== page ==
Dr. Chopra noted that loyalists were typically found throughout the British Empire in all economic and social classes. Many of the wealthy ones depended on strong trade ties with the mother country and frequently wanted to maintain the status quo. Many of the middle and lower class loyalists believed in devotion to the British Empire and shared pride in their British ancestry. Regardless of one’s economic background many loyalists were appalled at what they regarded as American rebels to the British crown, and viewed many of those who are now considered America’s Founding Fathers as little more than demagogues. Loyalists thought it was only natural to support Great Britain because the British colonies and the mother country shared the same ancestry, same skin color, same language, same religion and other natural similarities to the mother country which helped to make the 13 American colonies among the wealthiest in the world. As Dr. Chopra summarized, “Being connected to the richest empire in the world was a good reason to remain loyal.” 

In 1776 Great Britain had 26 colonies in North America, and in half of them the loyalists comprised a majority of support among white colonials. For example, the white colonials in Jamaica strongly supported the British crown because they depended on the British military for protection. Approximately 94% of Jamaica’s population consisted of slaves so the 6% whites feared a possible slave revolt far more than any political issues with the mother country. In Canada the colonies were considered economically valuable but politically weak, and therefore were easily ruled by Great Britain. The white colonial governments in West and East Florida were dependent on the British military since many of their residents were non-English, such as Hispanics and Seminoles.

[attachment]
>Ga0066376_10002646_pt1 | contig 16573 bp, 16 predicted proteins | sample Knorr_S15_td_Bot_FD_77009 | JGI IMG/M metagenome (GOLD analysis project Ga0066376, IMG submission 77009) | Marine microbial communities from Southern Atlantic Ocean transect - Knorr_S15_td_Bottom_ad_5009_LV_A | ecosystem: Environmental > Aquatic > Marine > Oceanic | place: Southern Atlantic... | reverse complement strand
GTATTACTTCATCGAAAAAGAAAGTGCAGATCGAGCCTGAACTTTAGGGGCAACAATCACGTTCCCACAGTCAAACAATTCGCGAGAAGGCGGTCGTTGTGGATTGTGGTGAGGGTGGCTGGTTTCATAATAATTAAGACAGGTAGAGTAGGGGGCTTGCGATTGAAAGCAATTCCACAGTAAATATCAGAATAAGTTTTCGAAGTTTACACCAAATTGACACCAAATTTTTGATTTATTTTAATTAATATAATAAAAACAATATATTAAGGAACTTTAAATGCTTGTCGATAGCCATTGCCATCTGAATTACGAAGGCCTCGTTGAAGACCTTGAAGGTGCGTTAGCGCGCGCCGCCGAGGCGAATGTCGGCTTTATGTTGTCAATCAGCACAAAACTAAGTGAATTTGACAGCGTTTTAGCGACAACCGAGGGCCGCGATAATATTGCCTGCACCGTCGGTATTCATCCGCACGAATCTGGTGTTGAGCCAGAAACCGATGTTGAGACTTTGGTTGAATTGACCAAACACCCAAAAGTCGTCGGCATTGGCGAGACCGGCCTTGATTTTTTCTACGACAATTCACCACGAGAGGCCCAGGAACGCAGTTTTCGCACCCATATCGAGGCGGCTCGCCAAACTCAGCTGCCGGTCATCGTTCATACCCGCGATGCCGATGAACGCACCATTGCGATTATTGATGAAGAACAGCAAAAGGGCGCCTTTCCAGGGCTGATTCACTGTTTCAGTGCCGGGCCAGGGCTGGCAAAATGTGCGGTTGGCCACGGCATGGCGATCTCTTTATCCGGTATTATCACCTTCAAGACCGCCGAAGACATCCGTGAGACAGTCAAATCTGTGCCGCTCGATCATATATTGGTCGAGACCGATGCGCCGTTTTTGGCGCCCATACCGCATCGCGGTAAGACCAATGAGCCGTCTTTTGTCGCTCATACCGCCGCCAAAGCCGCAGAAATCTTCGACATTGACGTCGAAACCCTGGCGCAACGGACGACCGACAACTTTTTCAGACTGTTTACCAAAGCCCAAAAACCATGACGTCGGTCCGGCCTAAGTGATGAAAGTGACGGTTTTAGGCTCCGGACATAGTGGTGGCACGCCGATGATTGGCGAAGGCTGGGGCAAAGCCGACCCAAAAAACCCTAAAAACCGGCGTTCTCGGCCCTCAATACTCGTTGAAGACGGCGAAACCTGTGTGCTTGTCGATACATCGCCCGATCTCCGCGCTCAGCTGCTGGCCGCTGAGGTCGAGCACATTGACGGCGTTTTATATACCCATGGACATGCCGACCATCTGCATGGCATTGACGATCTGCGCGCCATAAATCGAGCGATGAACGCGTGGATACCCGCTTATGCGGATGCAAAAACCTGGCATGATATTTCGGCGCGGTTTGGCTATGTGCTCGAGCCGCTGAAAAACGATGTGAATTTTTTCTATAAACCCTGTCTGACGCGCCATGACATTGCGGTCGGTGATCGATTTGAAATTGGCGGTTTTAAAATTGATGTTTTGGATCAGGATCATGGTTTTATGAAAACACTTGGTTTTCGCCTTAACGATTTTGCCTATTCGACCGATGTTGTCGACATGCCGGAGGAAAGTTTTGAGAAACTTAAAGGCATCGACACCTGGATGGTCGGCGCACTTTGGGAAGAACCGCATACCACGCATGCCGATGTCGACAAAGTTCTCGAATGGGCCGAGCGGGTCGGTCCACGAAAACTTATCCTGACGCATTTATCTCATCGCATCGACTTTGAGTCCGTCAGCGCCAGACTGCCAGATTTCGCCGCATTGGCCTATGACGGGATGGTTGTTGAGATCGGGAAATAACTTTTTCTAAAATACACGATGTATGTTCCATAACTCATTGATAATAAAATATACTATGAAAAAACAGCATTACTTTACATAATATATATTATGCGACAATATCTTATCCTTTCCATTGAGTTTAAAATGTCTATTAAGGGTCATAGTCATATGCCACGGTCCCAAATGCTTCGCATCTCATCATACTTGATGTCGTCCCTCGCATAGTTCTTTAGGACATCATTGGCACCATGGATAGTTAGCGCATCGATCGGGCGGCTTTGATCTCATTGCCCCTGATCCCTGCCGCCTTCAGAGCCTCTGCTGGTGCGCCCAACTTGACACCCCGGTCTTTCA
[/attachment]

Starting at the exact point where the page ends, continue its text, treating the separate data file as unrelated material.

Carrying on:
Not all North American loyalists to the British crown were white colonials. Many slaves regarded the American Revolution as their chance at emancipation in the event Great Britain won the war against the colonial slaveholders. In addition, most of North America’s Indian tribes saw the British as a means of preventing further white colonial expansion westward onto what the Indians regarded as their land, and their way of life for many centuries.